After Sicily, Piedmont is Italy’s second-largest region. Its name derives from the Latin “ad pedem montium”, meaning “at the foot of the mountains”. Indeed, the alpine location has left an undeniable impact on the region with the capital Turin. It stands in sharp contrast to Po Valley, where the largest cities of north-western Italy are located. There’s a lot for you to discover between urban metropolises and quaint beauties of nature. ZAINOO has compiled a list with the 10 most impressive sights of Piedmont for you:
The “beautiful island” is part of the Borromean Islands located about 400 metres from Stresa. It is widely regarded as one of the most delightful tourist attractions at Lago Maggiore. Count Carlo III Borromeo had the rocky crag levelled in 1632 in order to build a tremendous estate, Palazzo Borromeo, for his wife Isabella D’Adda. The palace is famous all around the world for its glorious terraced gardens that fascinated Caroline of Brunswick, who would become Queen of England, and Napoleon Bonaparte. A museum with shell grotto awaits you inside the palace.
Mole Antonelliana in Turin
When construction of Mole Antonelliana came to a conclusion in 1889, it was the second-highest accessible building in the world at the time, even outmatching the recently completed Cologne Cathedral. The 167.5 m high historicist eclectic brick structure has since become Turin’s landmark. You can use it as your point of orientation during city tours. Originally intended to be a synagogue, it now houses the National Museum of Cinema. If you have a head for heights, you should use the levitating glass elevator to reach the observation deck at a height of 85 m. On cloudless days you can even see the Alps!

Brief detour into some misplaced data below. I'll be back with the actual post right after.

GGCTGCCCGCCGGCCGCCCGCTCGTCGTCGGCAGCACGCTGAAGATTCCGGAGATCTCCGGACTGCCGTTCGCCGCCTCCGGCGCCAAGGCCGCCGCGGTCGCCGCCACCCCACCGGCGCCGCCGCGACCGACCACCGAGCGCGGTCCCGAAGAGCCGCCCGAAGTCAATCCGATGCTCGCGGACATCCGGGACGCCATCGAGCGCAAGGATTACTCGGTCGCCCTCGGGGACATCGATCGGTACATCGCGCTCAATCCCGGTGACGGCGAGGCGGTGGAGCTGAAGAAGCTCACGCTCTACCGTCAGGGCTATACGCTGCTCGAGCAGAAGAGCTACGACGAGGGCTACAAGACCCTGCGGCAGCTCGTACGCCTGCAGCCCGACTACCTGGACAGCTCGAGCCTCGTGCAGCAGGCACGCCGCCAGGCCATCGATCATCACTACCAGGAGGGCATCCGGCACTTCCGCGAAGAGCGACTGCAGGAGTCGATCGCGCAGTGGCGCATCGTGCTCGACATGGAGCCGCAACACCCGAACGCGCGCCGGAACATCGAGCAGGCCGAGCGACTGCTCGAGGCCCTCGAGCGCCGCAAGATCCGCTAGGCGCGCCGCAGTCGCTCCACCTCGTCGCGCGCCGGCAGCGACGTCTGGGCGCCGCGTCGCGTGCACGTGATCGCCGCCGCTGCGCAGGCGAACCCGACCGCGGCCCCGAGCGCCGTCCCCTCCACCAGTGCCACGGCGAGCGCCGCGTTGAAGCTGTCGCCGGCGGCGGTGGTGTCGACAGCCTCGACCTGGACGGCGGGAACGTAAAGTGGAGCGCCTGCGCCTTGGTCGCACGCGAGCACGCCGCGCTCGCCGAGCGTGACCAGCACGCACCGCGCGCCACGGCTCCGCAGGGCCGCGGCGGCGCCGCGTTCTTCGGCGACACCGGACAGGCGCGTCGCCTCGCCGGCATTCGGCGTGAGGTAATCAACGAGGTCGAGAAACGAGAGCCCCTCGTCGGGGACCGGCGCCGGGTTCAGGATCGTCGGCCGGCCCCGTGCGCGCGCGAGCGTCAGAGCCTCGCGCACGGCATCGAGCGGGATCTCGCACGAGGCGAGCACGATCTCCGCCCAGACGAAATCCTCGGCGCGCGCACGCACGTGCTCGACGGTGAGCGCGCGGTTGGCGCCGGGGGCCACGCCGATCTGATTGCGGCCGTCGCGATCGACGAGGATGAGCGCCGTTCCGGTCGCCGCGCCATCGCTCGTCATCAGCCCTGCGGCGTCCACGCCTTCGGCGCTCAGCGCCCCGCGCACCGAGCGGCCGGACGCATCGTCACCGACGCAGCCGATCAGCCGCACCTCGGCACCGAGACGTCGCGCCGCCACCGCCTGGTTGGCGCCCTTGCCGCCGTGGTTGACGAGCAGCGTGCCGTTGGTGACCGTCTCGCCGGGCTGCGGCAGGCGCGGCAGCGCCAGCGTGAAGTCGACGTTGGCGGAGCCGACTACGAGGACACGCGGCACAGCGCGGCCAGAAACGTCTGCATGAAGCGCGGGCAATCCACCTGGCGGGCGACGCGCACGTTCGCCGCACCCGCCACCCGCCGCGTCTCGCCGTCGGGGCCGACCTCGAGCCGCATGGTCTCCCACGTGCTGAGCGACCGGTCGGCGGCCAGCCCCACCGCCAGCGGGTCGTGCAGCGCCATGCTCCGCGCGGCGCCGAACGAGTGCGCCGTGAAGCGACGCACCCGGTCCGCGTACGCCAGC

Staffarda Abbey in Revello
In 1135 monks settled at the mouth of the Po River headwaters on land donated by Manfred I, Marquis of Saluzzo, which today belongs to the municipality of Revello. The erstwhile Cistercian abbey grants you deep insight into the Middle Ages. As the entire complex is in good repair, you can also visit numerous outbuildings today. Among the most imposing features of the church is the impressive arch of the nave with the impressive two-colour arcs.
Palace of Venaria
The Savoyard residence in the municipality Venaria Reale has been a World Heritage Site of the UNESCO ever since 1997. You can easily get lost on this vast site of timeless beauty. Dare to peek inside the palace and visit the 80-metre-long Grand Gallery. It stretches across the entire south wing and is adorned with stucco patterns. The Gallery grants you direct view of the palace park with an approximate area of 60 hectares. By the way, today’s natural park and zoo originally served as royal hunting grounds.
Sacra di San Michele in Val di Susa
Sacra di San Michele is located at the exit of Val di Susa at the French border. The castle-like “Sanctuary of Saint Michael” can be found on Monte Pirchiano in exposed position. Presumably, the mountain had already been populated by Ligurians and Celts in pre-Christian times before the Romans came along. The foundation for the abbey, which is currently managed by Rosminians, was probably laid in the second half of the 10th century. Once you’ve managed to reach the mountain, you’ll be amazed by this high-rising five-floor construction high above the craggy rock. Up until recent years, the 243-step Stairway of the Dead was actually lined by visible skeletons of dead monks!